A closer look at the Patriots' picks:
Round 1/21 -- Chandler Jones, DE, 6-5, 265, Syracuse
This is clearly the player the Patriots coveted from Day 1, as evident by the fact they traded up to get him, dealing the 27th overall pick and a third-round selection to move to No. 21. Jones has already drawn some comparisons to Giants' defensive end Jason Pierre-Paul based on his pure athleticism, and it's obvious the Patriots needed help with the pass rush.
Round 1/25 - Dont'a Hightower, ILB, 6-2, 265, Alabama
Once again, the Patriots moved up in the pecking order to get the player they wanted in fear that somebody else (namely the Ravens) might take him off the board. Hightower seems more of a natural fit in New England due to his versatility; he can play with a hand on the ground as a pass-rushing defensive end, or drop into coverage as a run-stuffing linebacker.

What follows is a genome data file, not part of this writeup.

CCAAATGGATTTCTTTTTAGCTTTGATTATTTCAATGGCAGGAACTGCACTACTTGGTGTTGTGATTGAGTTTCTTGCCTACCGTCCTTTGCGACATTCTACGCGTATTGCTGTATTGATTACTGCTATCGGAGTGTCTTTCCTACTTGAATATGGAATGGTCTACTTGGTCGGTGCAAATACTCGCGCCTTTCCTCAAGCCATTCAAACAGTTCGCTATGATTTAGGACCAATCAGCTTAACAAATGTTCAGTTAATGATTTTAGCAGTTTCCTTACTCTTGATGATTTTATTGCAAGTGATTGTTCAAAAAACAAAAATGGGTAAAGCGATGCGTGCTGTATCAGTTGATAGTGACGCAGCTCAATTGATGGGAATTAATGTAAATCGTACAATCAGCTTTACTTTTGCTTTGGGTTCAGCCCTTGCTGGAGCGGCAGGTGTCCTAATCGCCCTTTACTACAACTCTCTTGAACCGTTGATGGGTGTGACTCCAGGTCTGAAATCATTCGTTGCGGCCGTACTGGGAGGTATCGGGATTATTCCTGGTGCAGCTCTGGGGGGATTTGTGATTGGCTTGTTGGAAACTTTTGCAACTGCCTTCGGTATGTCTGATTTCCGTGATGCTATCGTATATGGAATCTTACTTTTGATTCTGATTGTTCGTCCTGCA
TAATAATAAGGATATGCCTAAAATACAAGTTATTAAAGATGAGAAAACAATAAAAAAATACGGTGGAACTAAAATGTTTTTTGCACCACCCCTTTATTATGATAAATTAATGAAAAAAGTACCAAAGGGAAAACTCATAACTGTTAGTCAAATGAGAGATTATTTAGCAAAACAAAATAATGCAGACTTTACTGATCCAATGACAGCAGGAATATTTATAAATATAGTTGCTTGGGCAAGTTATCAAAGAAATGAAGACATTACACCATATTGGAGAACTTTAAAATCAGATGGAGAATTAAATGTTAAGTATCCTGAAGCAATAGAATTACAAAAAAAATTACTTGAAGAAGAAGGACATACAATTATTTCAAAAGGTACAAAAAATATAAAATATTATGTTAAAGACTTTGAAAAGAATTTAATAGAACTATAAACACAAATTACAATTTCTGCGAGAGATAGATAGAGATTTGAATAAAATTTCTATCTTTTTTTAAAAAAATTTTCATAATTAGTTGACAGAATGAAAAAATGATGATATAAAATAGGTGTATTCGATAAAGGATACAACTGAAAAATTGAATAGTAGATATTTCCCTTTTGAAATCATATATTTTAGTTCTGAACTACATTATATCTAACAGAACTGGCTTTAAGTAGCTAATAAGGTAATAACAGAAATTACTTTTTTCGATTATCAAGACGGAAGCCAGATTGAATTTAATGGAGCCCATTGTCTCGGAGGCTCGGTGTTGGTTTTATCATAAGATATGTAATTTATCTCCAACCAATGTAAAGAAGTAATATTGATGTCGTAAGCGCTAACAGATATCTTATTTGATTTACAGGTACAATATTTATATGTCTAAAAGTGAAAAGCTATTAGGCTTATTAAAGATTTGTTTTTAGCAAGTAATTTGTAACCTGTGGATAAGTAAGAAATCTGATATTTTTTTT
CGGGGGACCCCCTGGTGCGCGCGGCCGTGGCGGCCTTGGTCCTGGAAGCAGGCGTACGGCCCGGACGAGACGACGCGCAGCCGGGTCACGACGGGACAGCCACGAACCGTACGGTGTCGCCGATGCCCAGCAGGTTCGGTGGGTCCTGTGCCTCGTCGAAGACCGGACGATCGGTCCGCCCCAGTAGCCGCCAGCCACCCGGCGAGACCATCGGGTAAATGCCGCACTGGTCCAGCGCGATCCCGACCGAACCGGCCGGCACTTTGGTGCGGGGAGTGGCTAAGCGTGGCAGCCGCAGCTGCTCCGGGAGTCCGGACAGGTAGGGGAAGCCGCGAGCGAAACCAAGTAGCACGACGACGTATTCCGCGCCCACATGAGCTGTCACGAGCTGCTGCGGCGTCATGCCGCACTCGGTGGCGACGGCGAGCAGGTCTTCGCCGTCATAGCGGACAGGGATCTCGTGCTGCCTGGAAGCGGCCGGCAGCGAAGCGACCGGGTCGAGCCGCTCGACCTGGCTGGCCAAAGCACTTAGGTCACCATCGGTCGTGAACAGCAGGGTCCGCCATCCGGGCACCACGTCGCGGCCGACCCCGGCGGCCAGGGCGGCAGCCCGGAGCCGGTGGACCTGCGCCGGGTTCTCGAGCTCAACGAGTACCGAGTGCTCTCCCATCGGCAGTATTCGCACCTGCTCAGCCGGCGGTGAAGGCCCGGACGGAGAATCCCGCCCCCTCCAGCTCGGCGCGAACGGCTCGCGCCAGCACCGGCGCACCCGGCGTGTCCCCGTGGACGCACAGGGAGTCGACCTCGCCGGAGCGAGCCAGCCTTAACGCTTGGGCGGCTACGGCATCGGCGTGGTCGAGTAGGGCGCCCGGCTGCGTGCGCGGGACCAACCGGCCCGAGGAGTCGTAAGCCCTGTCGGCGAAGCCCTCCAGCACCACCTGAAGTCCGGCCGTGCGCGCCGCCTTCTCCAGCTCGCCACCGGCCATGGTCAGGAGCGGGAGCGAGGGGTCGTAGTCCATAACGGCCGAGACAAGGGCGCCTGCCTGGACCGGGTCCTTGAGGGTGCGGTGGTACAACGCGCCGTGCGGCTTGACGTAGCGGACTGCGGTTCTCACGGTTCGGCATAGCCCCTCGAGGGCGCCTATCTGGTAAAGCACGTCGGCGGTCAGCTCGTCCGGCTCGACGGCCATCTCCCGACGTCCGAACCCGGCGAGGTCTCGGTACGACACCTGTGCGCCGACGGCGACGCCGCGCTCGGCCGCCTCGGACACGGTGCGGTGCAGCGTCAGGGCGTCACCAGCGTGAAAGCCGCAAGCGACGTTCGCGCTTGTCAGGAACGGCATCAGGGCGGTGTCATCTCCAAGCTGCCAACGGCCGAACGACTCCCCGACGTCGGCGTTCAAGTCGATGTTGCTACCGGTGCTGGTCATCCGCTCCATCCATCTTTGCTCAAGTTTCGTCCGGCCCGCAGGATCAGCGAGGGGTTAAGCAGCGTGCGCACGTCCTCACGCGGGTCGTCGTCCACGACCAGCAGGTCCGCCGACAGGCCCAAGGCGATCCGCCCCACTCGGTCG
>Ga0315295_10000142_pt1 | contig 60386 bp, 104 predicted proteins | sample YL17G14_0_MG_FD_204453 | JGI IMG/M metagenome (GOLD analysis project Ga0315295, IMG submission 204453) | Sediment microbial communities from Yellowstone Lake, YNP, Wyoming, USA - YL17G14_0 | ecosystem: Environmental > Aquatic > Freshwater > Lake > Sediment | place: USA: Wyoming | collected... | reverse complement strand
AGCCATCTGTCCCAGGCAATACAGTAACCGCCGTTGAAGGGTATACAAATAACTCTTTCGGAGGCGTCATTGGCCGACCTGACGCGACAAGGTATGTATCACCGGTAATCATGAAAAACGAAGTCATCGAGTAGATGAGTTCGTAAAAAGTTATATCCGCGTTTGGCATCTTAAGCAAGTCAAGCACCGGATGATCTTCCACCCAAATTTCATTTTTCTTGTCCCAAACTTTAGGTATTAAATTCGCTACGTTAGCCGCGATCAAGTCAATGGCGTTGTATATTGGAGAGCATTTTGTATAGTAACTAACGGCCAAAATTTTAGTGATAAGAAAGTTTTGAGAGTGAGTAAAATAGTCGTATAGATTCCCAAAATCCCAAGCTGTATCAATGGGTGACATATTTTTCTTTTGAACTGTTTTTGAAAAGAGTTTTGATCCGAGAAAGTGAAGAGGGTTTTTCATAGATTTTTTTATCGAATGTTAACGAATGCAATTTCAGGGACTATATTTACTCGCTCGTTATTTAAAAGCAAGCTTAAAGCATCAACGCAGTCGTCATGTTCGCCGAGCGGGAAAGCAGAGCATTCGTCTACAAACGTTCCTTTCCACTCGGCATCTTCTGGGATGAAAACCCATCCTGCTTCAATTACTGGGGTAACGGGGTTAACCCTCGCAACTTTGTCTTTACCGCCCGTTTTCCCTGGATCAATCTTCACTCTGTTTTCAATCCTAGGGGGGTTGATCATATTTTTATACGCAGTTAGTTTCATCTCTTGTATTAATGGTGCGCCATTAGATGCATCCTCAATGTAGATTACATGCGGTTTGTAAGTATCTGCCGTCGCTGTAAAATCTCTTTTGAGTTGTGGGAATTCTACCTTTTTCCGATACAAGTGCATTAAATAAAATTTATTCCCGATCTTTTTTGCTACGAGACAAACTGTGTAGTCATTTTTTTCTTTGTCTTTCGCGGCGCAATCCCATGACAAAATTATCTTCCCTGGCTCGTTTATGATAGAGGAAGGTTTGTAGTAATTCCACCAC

Round 2/48 - Tavon Wilson, DB, 6-0, 203, Illinois
The Patriots were more than likely attracted to Wilson based on his size; at six feet and 203 pounds, he'll easily be one of the biggest defensive backs on the team when camp arrives.
Round 3/90 - Jake Bequette, DE, 6-5, 274, Arkansas
Similar to Hightower, Bequette can play both linebacker and defensive end, and he has tremendous size and wingspan at 6-5. This could be a tremendous value pick; Bequette was a two-time team captain at Arkansas and competed at a high level in the SEC, making him an attractive prospect in the third round.
Round 6/197 -- Nate Ebner, CB, 6-1, 205, Ohio State
Ebner has the height to be a solid NFL cornerback, but won't make much of an immediate impact defensively as a rookie. Much like Matthew Slater did his rookie year, Ebner's chance to contribute will be on special teams.
Round 7/224 -- Alfonzo Dennard, CB, 5-10, 204, Nebraska
An arrest in April more than likely dropped Dennard's value in the draft. The Patriots are rolling the dice hoping his off-field trouble was just an isolated incident.